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BIOVAIL LABORATORIES, INC. v. TORPHARM

United States District Court, E.D. Pennsylvania


July 13, 2004.

BIOVAIL LABORATORIES, INC., Plaintiff
v.
TORPHARM, INC., Defendant.

The opinion of the court was delivered by: ANITA BRODY, District Judge

MEMORANDUM AND ORDER

INTRODUCTION

On September 3, 2002, plaintiff Biovail Laboratories, Inc. ["Biovail"] filed a complaint for patent infringement against defendant Torpharm, Inc. ["Torpharm"]. In its complaint, Biovail alleged that Torpharm infringed two of its patents: U.S. Patent No. 5,529,791 [hereinafter "the `791 patent"] and U.S. Patent No. 5,288,505 [hereinafter "the `505 patent"] when Torpharm filed an Abbreviated New Drug Application ("ANDA")*fn1 for Diltiazem HC1 Capsules Type TZ (Diltiazem Hydrochloride Extended-Release Capsules USP) 120mg, 180mg, 240mg, 300mg and 360mg. The patents-in-suit involve extended release forms of Diltiazem, a drug used to treat hypertension and angina.

  On November 27, 2002, Torpharm moved for summary judgment, arguing that its proposed ANDA product does not contain a "wetting agent" as required by the claims of the patents-in-suit. (Def. Mot. Sum. J. 1.) Biovail responded to the motion for summary judgment on March 18, 2003, alleging that Torpharm's proposed ANDA product does contain a "wetting agent" as defined by Biovail's patent, thereby making Torpharm's proposed ANDA product an infringement of Biovail's patent. On June 9, 2004 a hearing was held pursuant to Markman v. Westview Instruments, Inc., 52 F.3d 967 (Fed. Cir. 1995) (en banc), aff'd, 517 U.S. 370 (1996). The parties presented the court with a tutorial on their patents and proposed constructions of the term "wetting agent."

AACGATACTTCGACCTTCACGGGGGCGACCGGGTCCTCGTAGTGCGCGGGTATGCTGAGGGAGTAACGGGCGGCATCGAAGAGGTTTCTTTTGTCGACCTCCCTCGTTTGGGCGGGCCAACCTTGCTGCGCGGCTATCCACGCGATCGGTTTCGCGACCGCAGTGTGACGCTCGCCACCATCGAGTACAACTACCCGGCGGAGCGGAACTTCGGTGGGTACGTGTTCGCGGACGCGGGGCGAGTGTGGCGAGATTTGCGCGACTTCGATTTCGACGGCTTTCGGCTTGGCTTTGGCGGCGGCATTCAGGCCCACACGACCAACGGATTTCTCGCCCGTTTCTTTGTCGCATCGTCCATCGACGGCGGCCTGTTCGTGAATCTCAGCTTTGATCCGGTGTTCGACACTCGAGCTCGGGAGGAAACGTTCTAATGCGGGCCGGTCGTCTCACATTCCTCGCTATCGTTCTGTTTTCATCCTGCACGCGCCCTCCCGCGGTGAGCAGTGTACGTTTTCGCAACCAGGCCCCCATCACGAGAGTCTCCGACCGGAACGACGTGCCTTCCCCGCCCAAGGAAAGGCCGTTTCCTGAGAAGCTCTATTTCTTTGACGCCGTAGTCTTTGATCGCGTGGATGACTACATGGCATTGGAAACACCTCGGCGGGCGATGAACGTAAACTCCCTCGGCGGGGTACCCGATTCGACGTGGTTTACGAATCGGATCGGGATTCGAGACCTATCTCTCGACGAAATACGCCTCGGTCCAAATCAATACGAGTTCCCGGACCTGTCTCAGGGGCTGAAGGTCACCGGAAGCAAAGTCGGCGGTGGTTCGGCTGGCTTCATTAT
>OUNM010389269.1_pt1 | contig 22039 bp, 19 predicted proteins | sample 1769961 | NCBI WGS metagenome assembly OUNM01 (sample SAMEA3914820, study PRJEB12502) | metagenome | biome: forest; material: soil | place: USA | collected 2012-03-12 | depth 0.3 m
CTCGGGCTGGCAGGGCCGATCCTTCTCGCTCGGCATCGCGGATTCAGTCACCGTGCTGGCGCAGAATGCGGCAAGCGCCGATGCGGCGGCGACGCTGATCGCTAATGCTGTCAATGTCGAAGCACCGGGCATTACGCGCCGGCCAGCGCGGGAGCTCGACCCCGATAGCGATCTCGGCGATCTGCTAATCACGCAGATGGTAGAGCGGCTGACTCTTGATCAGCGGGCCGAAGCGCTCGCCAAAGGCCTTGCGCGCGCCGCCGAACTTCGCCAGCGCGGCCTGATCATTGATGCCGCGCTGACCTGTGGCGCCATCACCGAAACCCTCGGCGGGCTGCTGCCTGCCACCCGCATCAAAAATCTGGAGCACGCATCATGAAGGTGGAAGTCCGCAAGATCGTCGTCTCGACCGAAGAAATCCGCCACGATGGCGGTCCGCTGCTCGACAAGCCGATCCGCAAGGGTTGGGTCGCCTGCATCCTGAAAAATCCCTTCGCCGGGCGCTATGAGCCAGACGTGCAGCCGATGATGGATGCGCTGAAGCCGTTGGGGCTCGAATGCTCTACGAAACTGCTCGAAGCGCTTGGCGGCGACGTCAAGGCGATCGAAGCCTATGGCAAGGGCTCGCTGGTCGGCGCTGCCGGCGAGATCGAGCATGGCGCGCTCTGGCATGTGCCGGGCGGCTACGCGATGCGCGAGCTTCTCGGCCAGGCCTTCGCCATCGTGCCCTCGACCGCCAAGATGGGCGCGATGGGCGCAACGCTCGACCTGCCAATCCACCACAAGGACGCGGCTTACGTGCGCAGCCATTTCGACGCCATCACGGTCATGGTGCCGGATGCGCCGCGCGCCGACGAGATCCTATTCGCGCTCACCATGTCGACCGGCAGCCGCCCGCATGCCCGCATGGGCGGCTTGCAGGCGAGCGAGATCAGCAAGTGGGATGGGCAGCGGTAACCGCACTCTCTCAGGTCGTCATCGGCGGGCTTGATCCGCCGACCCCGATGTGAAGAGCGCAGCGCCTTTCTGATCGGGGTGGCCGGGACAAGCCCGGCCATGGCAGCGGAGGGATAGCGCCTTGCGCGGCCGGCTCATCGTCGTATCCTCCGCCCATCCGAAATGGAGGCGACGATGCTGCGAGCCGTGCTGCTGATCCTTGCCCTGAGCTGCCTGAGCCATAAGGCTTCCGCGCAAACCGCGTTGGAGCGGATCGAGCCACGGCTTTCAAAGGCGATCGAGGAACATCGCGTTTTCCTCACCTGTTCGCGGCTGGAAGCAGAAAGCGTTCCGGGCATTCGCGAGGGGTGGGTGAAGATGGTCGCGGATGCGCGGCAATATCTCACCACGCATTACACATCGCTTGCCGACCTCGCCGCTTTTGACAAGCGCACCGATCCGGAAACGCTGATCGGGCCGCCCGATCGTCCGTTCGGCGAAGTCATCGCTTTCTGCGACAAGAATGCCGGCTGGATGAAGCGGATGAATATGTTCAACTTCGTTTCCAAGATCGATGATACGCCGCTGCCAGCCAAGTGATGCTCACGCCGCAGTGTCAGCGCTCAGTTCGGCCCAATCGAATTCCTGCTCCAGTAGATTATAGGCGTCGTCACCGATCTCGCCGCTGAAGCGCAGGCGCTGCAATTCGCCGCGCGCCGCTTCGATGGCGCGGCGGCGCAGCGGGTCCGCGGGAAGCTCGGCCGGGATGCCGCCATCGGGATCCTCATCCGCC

RELEVANT LANGUAGE IN THE PATENTS-IN-SUIT

  Claim 1 of `505 Patent:

An extended-release galenical composition of Diltiazem or one or more pharmaceutically-acceptable salts thereof, which comprises beads, said beads consisting essentially of in admixture together: a) an effective amount of Diltiazem or said one or more salts thereof as an active ingredient, and b) an effective amount of a wetting agent, wherein said wetting agent is selected from the group consisting of a sugar, a C12-C20 fatty acid ester of sucrose or xylose, a glyceride of sucrose, a fatty acid ester of polyoxyethylene, an ether of fatty alcohols and polyoxyethylene, an ester of sorbitan, an ester of polyoxyethylene sorbitan, a glyceridepolyglycide, an alcohol-polyglycide ester, lecithins and a combination thereof,*fn2
-`505 Patent, Col. 9, Lines 5-13.
Claim 1 of `791 Patent: